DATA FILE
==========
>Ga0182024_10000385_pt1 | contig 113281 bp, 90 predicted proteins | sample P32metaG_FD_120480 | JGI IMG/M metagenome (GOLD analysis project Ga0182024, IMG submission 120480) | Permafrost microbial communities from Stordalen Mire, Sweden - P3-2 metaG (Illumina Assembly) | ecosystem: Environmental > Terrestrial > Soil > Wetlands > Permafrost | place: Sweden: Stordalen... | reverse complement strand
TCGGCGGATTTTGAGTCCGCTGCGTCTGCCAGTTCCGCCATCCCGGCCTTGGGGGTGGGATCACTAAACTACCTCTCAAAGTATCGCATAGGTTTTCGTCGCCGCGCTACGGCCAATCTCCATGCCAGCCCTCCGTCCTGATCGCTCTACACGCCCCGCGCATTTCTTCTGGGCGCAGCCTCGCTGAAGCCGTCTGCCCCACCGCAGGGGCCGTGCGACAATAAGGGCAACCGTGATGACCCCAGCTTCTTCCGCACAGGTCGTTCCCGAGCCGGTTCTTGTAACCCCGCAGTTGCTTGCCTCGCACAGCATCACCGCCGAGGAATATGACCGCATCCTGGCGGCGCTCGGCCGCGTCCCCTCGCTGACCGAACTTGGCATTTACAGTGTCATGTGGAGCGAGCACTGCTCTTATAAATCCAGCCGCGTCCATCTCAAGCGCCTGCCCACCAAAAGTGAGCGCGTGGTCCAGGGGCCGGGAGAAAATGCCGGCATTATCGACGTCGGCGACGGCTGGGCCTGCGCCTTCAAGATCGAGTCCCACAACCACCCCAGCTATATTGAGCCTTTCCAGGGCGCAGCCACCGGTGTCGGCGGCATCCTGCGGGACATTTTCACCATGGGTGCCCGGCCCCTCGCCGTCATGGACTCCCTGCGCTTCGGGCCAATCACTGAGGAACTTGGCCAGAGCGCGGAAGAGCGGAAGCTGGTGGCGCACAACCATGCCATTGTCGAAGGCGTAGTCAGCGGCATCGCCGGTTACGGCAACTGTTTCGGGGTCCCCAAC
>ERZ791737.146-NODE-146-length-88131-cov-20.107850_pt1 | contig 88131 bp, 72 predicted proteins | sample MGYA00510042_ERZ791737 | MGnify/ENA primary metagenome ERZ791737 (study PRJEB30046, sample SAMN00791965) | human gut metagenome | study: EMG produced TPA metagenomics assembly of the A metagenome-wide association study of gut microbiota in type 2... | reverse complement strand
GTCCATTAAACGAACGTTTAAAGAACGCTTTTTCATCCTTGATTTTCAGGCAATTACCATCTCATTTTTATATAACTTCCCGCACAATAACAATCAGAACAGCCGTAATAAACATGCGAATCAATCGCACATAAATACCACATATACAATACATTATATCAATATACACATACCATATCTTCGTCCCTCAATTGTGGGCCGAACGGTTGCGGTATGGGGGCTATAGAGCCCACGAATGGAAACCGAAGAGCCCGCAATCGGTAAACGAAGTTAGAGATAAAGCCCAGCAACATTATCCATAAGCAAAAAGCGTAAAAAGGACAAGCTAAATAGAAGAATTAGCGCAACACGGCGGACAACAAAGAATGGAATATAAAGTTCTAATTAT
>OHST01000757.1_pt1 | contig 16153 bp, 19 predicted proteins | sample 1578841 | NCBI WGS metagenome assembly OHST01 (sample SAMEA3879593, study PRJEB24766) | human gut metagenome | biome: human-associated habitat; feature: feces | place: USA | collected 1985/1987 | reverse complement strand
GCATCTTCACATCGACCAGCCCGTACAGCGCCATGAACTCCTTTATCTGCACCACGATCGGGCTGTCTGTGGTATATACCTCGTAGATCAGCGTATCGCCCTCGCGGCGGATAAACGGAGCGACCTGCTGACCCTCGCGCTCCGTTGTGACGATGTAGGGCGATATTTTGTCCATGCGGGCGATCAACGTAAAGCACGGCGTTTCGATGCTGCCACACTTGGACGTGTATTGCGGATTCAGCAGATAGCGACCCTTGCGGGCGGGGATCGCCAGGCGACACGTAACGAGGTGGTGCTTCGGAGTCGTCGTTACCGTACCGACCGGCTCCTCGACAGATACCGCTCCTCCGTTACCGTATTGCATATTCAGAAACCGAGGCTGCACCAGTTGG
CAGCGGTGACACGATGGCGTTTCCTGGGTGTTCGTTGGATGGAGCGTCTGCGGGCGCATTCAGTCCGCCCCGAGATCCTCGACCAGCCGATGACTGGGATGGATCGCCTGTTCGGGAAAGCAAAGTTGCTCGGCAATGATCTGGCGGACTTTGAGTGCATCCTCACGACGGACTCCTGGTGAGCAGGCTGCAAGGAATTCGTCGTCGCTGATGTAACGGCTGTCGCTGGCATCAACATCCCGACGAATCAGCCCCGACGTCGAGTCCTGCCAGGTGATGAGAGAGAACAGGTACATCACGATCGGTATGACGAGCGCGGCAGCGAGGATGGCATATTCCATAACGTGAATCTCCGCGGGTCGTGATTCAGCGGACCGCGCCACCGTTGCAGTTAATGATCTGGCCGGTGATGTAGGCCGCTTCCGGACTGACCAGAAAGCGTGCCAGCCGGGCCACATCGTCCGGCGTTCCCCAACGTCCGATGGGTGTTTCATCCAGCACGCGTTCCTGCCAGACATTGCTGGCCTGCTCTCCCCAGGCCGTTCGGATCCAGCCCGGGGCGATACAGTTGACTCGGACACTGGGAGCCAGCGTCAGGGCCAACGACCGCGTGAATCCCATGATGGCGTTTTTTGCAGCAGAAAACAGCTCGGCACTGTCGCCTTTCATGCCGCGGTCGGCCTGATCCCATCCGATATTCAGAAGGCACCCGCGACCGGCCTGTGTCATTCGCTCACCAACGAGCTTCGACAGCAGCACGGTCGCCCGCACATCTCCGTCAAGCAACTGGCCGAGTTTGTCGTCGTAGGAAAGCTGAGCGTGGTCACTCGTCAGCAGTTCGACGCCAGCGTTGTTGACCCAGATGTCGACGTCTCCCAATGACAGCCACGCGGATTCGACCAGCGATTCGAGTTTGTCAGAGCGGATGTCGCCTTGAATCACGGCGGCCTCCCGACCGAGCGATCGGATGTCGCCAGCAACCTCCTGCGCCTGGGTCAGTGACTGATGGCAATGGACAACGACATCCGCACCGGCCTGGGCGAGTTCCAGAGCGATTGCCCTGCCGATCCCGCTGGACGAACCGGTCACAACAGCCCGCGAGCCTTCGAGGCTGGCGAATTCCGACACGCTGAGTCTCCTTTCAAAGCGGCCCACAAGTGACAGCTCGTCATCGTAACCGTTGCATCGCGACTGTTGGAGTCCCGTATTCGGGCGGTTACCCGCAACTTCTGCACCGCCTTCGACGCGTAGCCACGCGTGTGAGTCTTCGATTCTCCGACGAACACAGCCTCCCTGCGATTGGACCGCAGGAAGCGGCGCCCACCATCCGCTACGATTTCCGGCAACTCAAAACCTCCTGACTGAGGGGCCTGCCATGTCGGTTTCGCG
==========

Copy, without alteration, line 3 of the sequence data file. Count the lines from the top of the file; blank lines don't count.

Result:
>ERZ791737.146-NODE-146-length-88131-cov-20.107850_pt1 | contig 88131 bp, 72 predicted proteins | sample MGYA00510042_ERZ791737 | MGnify/ENA primary metagenome ERZ791737 (study PRJEB30046, sample SAMN00791965) | human gut metagenome | study: EMG produced TPA metagenomics assembly of the A metagenome-wide association study of gut microbiota in type 2... | reverse complement strand